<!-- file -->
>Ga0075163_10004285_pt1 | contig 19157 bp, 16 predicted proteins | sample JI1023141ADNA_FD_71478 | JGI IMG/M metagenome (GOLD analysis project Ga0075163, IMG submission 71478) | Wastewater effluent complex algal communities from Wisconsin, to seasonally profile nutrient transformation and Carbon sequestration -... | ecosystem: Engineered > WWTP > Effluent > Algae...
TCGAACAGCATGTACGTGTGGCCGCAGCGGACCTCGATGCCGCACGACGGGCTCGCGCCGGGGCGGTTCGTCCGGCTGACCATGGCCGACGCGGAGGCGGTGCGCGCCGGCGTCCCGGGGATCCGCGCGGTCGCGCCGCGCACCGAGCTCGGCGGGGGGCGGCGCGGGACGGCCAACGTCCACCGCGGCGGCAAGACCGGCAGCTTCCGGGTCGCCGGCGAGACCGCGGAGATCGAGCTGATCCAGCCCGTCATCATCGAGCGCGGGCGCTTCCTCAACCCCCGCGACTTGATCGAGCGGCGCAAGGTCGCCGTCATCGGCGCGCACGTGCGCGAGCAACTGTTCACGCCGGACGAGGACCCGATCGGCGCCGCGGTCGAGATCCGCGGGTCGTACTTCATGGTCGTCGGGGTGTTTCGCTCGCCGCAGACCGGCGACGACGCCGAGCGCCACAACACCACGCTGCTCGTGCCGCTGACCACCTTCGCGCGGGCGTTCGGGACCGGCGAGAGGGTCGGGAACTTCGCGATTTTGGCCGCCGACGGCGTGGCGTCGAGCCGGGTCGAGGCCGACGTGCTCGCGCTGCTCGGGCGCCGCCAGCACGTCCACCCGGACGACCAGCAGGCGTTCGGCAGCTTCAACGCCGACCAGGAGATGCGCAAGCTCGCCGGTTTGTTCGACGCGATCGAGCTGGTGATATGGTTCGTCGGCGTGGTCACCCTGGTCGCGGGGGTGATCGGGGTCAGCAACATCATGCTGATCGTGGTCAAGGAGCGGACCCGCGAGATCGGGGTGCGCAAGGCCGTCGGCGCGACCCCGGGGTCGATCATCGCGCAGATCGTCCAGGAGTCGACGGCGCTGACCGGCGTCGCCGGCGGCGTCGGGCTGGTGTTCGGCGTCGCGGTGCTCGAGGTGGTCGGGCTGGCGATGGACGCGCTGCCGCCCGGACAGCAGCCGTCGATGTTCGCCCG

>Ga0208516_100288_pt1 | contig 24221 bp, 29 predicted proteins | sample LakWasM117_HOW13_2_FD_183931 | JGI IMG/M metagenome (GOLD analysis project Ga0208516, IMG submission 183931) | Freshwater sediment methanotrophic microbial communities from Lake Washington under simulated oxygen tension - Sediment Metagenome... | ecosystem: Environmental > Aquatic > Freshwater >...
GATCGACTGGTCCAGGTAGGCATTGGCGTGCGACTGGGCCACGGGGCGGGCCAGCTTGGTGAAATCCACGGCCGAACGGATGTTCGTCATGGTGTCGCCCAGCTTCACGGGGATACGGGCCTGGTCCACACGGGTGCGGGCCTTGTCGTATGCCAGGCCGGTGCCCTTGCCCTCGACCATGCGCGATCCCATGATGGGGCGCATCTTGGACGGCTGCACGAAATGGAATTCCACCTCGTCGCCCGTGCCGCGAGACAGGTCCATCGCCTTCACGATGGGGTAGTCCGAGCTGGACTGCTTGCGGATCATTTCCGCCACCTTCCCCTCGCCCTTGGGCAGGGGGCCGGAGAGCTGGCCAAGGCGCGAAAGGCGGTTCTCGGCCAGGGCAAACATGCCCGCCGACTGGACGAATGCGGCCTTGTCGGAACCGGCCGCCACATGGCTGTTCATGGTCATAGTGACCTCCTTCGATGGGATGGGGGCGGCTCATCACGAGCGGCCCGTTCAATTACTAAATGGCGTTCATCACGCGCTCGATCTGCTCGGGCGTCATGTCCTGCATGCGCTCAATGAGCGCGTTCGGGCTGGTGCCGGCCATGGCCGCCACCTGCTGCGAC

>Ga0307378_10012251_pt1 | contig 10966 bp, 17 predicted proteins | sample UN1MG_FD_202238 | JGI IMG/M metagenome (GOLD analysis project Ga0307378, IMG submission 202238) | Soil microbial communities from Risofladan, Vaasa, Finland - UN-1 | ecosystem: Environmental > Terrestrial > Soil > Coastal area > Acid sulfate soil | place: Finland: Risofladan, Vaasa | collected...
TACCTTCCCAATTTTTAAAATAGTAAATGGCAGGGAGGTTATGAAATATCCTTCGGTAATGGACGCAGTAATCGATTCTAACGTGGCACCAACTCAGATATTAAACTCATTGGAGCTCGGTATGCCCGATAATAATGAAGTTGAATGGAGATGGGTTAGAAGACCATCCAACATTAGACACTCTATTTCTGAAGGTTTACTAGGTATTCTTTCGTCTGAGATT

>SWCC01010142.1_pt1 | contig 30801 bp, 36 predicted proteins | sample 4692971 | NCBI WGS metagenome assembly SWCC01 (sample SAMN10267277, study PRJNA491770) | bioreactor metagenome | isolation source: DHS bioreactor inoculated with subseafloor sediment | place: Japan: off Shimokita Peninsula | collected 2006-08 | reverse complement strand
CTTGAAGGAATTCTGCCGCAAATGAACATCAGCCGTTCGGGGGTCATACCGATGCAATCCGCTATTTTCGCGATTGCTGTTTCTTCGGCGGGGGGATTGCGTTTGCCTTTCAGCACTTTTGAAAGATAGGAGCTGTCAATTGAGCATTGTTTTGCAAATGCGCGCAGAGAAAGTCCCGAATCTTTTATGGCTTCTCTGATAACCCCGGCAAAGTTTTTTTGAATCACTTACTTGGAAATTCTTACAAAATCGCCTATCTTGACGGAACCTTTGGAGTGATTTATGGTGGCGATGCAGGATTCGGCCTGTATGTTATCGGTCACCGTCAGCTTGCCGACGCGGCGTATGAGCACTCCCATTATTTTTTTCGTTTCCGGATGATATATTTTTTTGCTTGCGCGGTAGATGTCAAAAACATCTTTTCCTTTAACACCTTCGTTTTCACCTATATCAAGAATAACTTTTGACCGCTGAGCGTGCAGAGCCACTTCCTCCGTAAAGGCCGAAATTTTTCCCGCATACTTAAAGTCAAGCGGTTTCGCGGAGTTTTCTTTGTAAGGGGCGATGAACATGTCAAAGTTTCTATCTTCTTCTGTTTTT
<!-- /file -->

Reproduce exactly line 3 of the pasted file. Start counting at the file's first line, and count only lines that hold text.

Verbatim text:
>Ga0208516_100288_pt1 | contig 24221 bp, 29 predicted proteins | sample LakWasM117_HOW13_2_FD_183931 | JGI IMG/M metagenome (GOLD analysis project Ga0208516, IMG submission 183931) | Freshwater sediment methanotrophic microbial communities from Lake Washington under simulated oxygen tension - Sediment Metagenome... | ecosystem: Environmental > Aquatic > Freshwater >...